The Hamdani are considered historically as being Kuhaylan related. Like the Kuhaylan they are more masculine but of a slightly longer frame with a very strong back and more prominent withers coming well out of the back.  They are slightly taller having strong bone of quality and substance with large joints.  The head of the Hamdani is clean and wedge shaped without a lot of detail or prominence of tear bone and is slightly longer than the Kuhaylan.   The hind quarter is somewhat egg-shaped creating the picture of power and speed.  The Hamdani are considered the best in endurance and stamina yet with very quiet dispositions. They are most often bay or grey with very little white and they are a favorite strain of the Sa’ud family.  The Hamdani strain is incorporated in to our breeding program primarily from the imported Sa’ud pure in the strain Hamdaniyah mares, *Sindidah, *Rudann, *Halwaaji and her daughter, *Amiraa. Also representing the Hamdaniyah strain in our program is the imported Sa’ud mare, *Al Hamdaniyah, and the imported stallion, *Furtha Dhellal,a Hamdani of the Dawasir.
    The Abayyan

    The Abayyan are more refined than the Kuhaylan and Hamdani and slightly smaller.  They are noted for extreme tall carriage and a more lofty type of movement.  The head is characterized by a bulging Jibah at the forehead and a fine, tapered muzzle.  The Abayyan are longer in the back with a slight saddle-back appearance and high set of the tall. They are very deep in the barrel and forehand with broad forearms and a serpentine like appearance.  The shoulders are very prominent with long withers and very clean boned straight legs.  The Abayyan are more spirited than the Kuhaylan and Hamdani.  They are usually bay,grey or chestnut with white markings more common than in the Hamdani.  
    The Dahman

    The Dahman strain resembles somewhat the Abayyan and Saqlawi (related) strains in elegance but with more of the strength of the Kuhaylan. It is an intermediate blend of the Kuhaylan with the Saqlawi-Abayyan type. The head is short and broad like the Kuhaylan but with more bulge and jibah. They are compact with lines more like the Kuhaylan but with more over all refinement.  They are of medium build usually with dry, flatbone.
    The Dahman strain is presently represented by only one female line, that of *Sawannah imported from Bahrain in 1954. The line is carried on through her daughter, *Hadriya by the previously mentioned, *Jalam Al Ubayan.  This line descends from a Dahmah mare of Sheikh Sulman bin Hamid al Khalifa, ruler of Bahrain.  The Al Khalifa family has occupied the island country of Bahrain since 1783 and they were originally from a branch of the Anazah confederation.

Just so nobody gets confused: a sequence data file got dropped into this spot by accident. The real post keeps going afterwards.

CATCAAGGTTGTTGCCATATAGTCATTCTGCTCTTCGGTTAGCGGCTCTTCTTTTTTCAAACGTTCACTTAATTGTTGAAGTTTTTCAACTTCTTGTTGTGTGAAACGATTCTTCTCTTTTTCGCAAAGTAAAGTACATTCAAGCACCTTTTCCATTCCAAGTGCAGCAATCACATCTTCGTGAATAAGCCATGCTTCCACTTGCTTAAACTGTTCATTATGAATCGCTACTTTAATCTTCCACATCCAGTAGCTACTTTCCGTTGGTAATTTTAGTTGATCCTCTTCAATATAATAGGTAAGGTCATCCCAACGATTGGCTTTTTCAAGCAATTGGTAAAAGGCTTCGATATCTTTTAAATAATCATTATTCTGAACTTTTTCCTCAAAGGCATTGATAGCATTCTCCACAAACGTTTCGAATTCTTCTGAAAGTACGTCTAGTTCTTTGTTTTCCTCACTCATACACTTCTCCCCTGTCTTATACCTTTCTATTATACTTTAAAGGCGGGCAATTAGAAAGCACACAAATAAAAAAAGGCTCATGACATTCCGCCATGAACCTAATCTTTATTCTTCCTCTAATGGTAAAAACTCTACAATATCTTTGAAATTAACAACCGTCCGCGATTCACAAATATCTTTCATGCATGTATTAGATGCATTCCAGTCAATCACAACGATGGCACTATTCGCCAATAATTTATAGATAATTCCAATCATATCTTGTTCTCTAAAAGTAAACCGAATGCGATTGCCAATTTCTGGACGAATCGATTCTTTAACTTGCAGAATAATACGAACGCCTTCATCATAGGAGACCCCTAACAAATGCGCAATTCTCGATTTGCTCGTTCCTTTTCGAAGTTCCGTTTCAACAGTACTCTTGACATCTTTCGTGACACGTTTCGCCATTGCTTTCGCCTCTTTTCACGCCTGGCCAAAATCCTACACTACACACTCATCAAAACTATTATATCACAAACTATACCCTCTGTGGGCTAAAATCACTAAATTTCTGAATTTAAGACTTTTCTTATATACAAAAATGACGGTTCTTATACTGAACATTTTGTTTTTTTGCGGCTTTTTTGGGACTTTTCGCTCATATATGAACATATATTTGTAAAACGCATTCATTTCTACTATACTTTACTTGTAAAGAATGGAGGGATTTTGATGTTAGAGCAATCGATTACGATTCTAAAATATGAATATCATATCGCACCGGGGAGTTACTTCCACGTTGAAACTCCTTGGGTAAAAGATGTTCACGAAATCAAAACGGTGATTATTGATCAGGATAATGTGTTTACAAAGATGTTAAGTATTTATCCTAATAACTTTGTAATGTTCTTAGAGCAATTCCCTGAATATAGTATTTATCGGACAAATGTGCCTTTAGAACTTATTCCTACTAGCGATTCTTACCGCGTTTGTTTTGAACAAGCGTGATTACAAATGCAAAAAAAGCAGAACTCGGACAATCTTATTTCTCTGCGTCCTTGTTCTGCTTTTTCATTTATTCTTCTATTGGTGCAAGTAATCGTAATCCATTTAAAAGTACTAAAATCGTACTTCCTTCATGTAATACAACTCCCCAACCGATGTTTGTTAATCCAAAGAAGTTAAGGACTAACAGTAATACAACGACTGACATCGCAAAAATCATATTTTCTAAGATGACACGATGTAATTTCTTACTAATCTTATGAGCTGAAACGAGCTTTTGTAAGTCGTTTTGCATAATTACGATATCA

Strain breeding is an art, as well as encompassing the science of equine reproduction.   Any blend of several strain types may be suitable for various horses under certain conditions.  A study of the various original Bedouin strain types is useful for both preserving these types in their own form or for breeding blends for specific preferences. 
    From the Desert -- A Breeding Evolution

    The Bedouin and the Desert over many centuries, produced this selectively bred, proponent horse unique in its ability to endure and to pass on its desired traits.  This fact led to the exportation of the Desert Bred Arabian Horse from his native land to many other horse breeding nations the world over.  Besides the continuance of the Arabian breed itself, certain choice individuals were crossbred to improve other stock and therefore the Desert Bred emerged as a dominant and desirable source of hot blooded characteristics.  All Thoroughbreds, in fact, trace to three such Arabian stallions and most of this breed's early matrons contained liberal amounts of hot blood.  The Orloff Trotter of Russia, the Percheron of France and the European Arabian all have the Desert Bred Arabian as a common denominator.  The Pashasof Egypt, the Blunts from England, Polish and Russian, Hungarian and Spanish nobility as well as many early breeders in North and South America owe the prepotent stallions of the desert for the very foundation of their various breeding programs.
        Today, these countries and areas contain large breeding herds of Arabian Horses.  Their global popularity has resulted in mixed breeding which has produced Arabian Horses far more varied than their original desert ancestors.  This variation can be termed by some an improvement in some specialized areas such as in the show ring and in flat racing where taller, bigger boned, longer, faster and higher
    stepping Arabians are in demand.  The consequence of this variation in type is that it does not allow those breeders the genetic ability to regain the many desired traits of the original Desert Bred Arabian Horse.
Back to top
© 2017 AG Arabian Horses